The opinion of the court was delivered by: J. Phil Gilbert U. S. District Judge
This matter comes before the Court on defendant's Motion to Remand(Doc. 10). Defendant filed his motion before he filed an answer, seeking remand because significant portions of the transcript of the administrative hearing are inaudible.
A social security case may be remanded to the agency under sentence four or sentence six of 42 U.S.C. 405(g). Sentence four and sentence six remands are the only type of remands available to the Court under 42 U.S.C. 405(g). Melkonyan v. Sullivan, 501 U.S. 89, 100 (1991); Richmond v. Chater 94 F.3d 263, 268 (7th Cir. 1996).
The Commissioner is seeking remand pursuant to sentence six of 42 U.S.C. 405(g). That sentence provides as follows:
The court may, on motion of the Commissioner of Social Security made for good cause shown before the Commissioner files the Commissioner's answer, remand the case to the Commissioner of Social Security for further action by the Commissioner of Social Security, and it may at any time order additional evidence to be taken before the Commissioner of Social Security, but only upon a showing that there is new evidence which is material and that there is good cause for the failure to incorporate such evidence into the record in a prior proceeding; and the Commissioner of Social Security shall, after the case is remanded, and after hearing such additional evidence if so ordered, modify or affirm the Commissioner's findings of fact or the Commissioner's decision, or both, and shall file with the court any such additional and modified findings of fact and decision, and a transcript of the additional record and testimony upon which the Commissioner's action in modifying or affirming was based. [emphasis added.]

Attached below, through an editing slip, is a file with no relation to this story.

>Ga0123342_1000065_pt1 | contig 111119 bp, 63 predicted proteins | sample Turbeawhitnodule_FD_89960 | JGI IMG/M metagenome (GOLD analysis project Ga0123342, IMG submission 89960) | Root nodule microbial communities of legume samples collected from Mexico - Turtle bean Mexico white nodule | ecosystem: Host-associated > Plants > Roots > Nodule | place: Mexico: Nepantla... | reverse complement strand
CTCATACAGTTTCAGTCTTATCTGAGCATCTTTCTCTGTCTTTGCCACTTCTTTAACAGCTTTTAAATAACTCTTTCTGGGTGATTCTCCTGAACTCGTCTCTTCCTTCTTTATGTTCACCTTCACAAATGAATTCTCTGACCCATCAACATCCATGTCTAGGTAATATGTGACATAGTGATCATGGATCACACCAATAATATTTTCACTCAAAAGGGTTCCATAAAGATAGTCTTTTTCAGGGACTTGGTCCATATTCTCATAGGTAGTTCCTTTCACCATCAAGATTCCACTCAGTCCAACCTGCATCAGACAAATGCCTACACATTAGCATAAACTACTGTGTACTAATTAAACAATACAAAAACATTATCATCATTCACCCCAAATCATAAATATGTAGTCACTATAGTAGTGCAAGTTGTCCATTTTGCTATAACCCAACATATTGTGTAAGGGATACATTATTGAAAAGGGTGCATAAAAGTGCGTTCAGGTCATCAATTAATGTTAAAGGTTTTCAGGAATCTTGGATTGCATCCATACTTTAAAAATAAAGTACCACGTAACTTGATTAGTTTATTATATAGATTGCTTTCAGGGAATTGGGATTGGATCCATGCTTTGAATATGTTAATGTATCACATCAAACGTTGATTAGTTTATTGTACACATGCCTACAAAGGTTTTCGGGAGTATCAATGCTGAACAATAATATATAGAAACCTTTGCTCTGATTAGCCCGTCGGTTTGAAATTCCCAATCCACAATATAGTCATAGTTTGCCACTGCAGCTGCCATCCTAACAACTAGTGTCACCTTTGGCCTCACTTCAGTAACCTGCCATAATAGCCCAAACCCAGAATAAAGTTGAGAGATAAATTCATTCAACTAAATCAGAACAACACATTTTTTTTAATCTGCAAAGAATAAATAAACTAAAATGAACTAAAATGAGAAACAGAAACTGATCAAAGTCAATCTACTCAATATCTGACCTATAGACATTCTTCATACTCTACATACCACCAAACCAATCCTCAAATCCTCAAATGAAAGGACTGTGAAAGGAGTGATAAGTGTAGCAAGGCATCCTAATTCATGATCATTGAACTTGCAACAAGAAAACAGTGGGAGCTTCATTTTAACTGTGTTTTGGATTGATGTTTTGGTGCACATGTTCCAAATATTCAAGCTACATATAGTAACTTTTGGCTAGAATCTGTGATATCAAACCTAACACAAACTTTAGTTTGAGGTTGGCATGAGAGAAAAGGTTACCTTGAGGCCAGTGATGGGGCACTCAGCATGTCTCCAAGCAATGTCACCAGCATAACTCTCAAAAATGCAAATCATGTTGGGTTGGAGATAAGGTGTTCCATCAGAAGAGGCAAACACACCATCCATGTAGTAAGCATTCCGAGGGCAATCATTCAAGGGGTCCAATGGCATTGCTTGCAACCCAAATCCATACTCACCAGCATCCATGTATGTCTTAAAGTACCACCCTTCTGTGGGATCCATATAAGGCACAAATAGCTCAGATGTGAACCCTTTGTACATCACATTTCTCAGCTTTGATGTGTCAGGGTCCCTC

The Court is authorized to remand pursuant to sentence six where, as here, the Commissioner moves for remand before filing his answer and shows good cause for remand. An inaudible hearing tape constitutes good cause for remand within the meaning of sentence six. See, House Conference Report No. 96-944, 96th Cong. 2d Sess. 59 (1980).
In a sentence six remand, the Court does not rule upon the correctness of the agency's final decision denying benefits, or enter judgment for either party. Rather, the court holds its file open, and, after additional administrative proceedings, the Commissioner must return to court and file any additional or modified findings of fact and decision, and a transcript of the additional evidence. Melkonyan v. Sullivan, 501 U.S. 89, 98 (1991). The Seventh Circuit has described the effect of a sentence six remand as follows:
Sentence six allows the court to remand for the receipt of new evidence, but without entering a judgment determining the propriety of the decision previously rendered. Sullivan v. Finkelstein, 496 U.S. 617, 110 S.Ct. 2658, 110 L.Ed.2d 563 (1990), holds that a sentence-four remand, which depends on a finding of error in the Commissioner's decision, is appealable under § 1291 as a final decision, while a sentence-six remand is not final or appealable because no adjudication has taken place. See also Forney v. Apfel, 524 U.S. 266, 118 S.Ct. 1984, 141 L.Ed.2d 269 (1998). A sentence-four remand concludes the litigation in the district court; any protest about the Commissioner's decision on remand requires a new suit. But a sentence-six remand works like a yo-yo; once the record has been enlarged, the district court finally decides whether the administrative decision is tenable.
Perlman v. Swiss Bank Corp. Comprehensive Disability Protection Plan, 195 F.3d 975, 978 (7th Cir. 1999).
The Court finds that the Commissioner has demonstrated good cause for a sentence six remand. The Court therefore GRANTS defendant's Motion to Remand(Doc. 10) and orders this case remanded to the Commissioner for the purpose of holding an evidentiary hearing and completing the record, pursuant to sentence six (6) of 42 U.S.C. 405(g). In order to avoid any extended delays that might unduly burden or prejudice plaintiff, the Court urges the Commissioner to expedite the handling of this matter.
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